What do you mean by ‘sharps’?
There are many individuals with health conditions such as diabetes, allergies or arthritis who manage their care at home and use syringes. For example, people with diabetes use syringes to inject their own insulin and lancets, or finger stick devices that use short blades to test their blood glucose or sugar every day. Other conditions that use sharps in their care management include osteoporosis, multiple sclerosis, hepatitis B and HIV.
Sharps also refer to syringes and needles used by substance abuse injection drug users.
Additional sharps include auto injectors (epi-pens for bee stings) and needles on infusion sets for antibiotics or home dialysis.
The FDA estimates 9 million Americans use needles or other sharps to manage their own and their pet’s medical conditions in the home.
Why is it a problem to throw sharps in the trash?
Improperly disposed sharps can injure people or pets by causing needle sticks, especially to the hands and feet or to your pet’s nose and paws.
Throwing sharps in open trash containers in public restrooms and hotel rooms expose sanitation workers and housekeepers to risk.
Improperly disposed sharps in recycle bins expose workers to undue risk when handling.
Glass bottles can break, soda bottles and milk cartons can be punctured and lids can easily come off coffee cans exposing needles to your family, pets and sanitation workers.
What are the dangers?
Anytime there is blood-to-blood contact with infected blood or body fluids, there is a slight potential for transmission. The risk of catching a serious infection as a result of an accidental needle stick injury is very low, because HIV, Hepatitis B and C viruses do not survive for long outside of the body. Most community needle stick injuries involve needles that have been discarded for some time.
Although the risk of disease transmission may be low, if an exposure occurs the anxiety and concern of the person or the parent is high and there is considerable time and cost to follow-up with your medical provider if exposed.
How can I safely dispose of sharps?
- The best local option for safe disposal is to use hospitals and nursing homes in your area who accept home-generated sharps as a free community service. Call them to get specific information about dates and times and whether they require a bio-hazard sharps container or accept a substitute. Click here for a directory of local sharps collection sites.
- Another free option is the Southern Tier Aids Program, 314 West State Street, who operate the syringe exchange program. They also accept community generated sharps.
- Paid options include sharps mail-back programs, such as the BD Company that use pre-paid special mailers at a relatively low cost.
- And lastly, although it is not the recommended method, sharps can legally be disposed of in the household trash with the following caveats. Use a sturdy, leak resistant, and puncture proof empty detergent bottle or bottle made of rigid plastic, mark it to say ‘contains sharps’ ‘do not recycle’, cap it and tape the cap as an extra precaution. But, it is important to note, private refuse haulers may have restrictions.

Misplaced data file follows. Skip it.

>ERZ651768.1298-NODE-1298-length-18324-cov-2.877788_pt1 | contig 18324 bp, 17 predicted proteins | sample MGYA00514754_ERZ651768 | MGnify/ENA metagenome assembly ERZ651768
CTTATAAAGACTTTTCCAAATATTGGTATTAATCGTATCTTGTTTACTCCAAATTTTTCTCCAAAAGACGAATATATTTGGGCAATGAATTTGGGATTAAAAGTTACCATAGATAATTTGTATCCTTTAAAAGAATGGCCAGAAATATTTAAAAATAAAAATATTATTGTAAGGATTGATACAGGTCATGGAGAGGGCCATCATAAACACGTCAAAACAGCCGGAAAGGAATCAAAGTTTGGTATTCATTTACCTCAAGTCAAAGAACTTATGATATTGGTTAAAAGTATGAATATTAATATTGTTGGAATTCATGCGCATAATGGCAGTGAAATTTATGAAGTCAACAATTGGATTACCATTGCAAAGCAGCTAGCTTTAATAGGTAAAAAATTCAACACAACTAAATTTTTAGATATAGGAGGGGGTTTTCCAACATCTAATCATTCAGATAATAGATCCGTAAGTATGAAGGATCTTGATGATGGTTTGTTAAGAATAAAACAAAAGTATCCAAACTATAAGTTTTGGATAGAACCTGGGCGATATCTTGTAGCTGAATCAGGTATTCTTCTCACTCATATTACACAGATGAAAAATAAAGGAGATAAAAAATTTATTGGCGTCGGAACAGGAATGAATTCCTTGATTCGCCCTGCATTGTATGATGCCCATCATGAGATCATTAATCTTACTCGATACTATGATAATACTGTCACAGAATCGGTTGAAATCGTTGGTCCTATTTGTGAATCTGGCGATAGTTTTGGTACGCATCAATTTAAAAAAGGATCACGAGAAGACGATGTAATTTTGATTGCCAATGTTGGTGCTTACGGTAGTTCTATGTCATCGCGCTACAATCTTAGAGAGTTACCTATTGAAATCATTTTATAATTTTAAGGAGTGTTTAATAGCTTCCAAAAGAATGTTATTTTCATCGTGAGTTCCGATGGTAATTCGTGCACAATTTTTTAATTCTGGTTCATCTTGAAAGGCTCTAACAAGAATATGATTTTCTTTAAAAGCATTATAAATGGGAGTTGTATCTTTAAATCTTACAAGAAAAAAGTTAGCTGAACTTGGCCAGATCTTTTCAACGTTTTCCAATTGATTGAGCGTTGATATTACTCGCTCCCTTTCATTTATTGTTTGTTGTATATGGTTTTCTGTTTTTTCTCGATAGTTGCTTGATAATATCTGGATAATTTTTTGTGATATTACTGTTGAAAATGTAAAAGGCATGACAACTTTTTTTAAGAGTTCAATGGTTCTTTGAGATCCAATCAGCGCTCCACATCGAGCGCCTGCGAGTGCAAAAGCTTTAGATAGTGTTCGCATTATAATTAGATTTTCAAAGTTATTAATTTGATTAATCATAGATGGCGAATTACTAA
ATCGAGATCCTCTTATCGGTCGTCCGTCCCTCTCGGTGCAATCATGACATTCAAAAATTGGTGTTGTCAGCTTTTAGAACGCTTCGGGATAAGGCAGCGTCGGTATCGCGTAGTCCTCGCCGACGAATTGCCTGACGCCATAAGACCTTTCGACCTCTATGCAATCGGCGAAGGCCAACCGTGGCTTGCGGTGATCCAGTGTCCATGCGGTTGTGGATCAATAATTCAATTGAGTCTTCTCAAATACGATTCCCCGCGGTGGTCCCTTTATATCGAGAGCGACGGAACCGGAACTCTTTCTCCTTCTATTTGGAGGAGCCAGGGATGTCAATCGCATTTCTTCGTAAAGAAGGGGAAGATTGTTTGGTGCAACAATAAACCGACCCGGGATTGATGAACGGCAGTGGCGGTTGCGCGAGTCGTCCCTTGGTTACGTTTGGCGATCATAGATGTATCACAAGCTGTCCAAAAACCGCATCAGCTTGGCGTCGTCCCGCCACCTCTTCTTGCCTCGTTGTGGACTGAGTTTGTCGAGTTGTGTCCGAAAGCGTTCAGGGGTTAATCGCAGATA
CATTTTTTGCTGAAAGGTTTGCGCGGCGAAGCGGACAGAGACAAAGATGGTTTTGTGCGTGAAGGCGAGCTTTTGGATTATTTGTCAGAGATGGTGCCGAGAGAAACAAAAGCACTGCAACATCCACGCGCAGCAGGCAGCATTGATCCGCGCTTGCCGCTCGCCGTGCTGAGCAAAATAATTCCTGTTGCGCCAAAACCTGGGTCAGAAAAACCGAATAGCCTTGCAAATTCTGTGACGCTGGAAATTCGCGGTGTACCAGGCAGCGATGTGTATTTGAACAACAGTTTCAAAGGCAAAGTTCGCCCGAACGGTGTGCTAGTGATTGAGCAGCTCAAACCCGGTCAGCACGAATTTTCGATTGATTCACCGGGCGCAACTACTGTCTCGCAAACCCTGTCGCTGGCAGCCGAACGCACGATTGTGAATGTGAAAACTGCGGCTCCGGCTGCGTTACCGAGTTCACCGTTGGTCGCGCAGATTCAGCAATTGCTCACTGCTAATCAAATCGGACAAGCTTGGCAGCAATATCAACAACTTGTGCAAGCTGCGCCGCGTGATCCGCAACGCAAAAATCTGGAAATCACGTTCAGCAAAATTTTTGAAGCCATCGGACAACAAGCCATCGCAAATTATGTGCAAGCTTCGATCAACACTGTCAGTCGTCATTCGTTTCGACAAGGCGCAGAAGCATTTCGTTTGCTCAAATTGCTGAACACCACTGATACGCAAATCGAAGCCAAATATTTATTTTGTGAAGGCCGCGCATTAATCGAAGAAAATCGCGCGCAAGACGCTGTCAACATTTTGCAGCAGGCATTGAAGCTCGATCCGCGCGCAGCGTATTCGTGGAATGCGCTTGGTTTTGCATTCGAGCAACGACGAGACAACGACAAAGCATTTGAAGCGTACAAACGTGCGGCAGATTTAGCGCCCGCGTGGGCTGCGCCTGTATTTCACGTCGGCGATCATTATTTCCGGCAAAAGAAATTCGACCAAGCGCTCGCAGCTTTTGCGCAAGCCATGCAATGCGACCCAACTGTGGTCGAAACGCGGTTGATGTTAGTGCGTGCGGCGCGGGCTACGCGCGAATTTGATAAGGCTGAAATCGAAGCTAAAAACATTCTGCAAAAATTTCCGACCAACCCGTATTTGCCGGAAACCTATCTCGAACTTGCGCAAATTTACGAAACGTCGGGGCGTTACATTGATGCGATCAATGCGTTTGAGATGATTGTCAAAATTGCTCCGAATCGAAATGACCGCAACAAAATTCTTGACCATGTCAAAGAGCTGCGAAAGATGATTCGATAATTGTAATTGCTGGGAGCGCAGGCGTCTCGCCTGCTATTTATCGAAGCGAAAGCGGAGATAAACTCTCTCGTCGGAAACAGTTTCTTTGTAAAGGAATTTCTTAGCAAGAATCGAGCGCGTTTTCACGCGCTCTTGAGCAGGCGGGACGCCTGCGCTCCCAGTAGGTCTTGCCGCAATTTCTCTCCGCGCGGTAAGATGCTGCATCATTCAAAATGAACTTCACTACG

- Never dispose bio-hazard marked containers in the trash.
- Never use glass bottles, soda bottles, milk jugs or coffee cans to store and dispose of sharps.
- Never dispose of sharps in the toilet.
- Never attempt to take the remove the needle from a syringe from someone other than yourself. And if it is your own sharp only remove the needle if you have a device specifically designed for this purpose.
- Never overfill sharps containers.
- Always keep sharps containers out of reach of children and pets.
- If you use sharps, be prepared if away from home and carry a portable sharps disposal container. Public places such as airports are beginning to post lockable sharps containers. In time hopefully more public restrooms will install these lockable boxes for their customers and for the safety of their workers.
What to Do If You Are Accidently Stuck By a Used Needle or Other Sharp
If you are injured by a sharp from an unknown source wash the area as soon as possible with soap and water or hand sanitizer and call your medical provider immediately to determine the best response.
How do I dispose of a needle or syringe found in the community?
If you find a sharp, obtain an empty detergent bottle that will safely hold the sharp (see above for details), use a barrier to protect yourself such as plastic gloves or tongs and place the sharp needle side down into the container. Do not attempt to take the needle off. Cap the bottle; mark the container, tape the cap and then it can be transported safely. The container may be placed in the household trash or be taken to the Southern Tier Aids Program at 501 South Meadow Street. Inform local law enforcement that you’ve found the sharp(s) so they are aware of the problem. Lab testing is not done on sharps found in the community.
Where can I find more information?
Information on the location and hours of operation for the Cayuga Medical Center and area skilled nursing home sharps collections are posted on the Tompkins County Health Department website – ‘Look in the A to Z index under ‘S’ for Sharps Disposal –
There are also NYS-Approved Syringe Exchange Programs (SEP) that offer syringe collection services to the community. The Ithaca Syringe Exchange Program is provided by the Southern Tier Aids Program located at 314 W. State Street, 272-4098. A listing of other state SEPs can be found at the following link.
Podcast – WHCU, 870 AM, November 28, 7:45 am with Lee Rayburn – Sigrid Connors, MS, RN – Director of Patient Services http://whcu870.com/episode_download.php?contentType=36&contentId=6137589
UPDATED SEP. 2016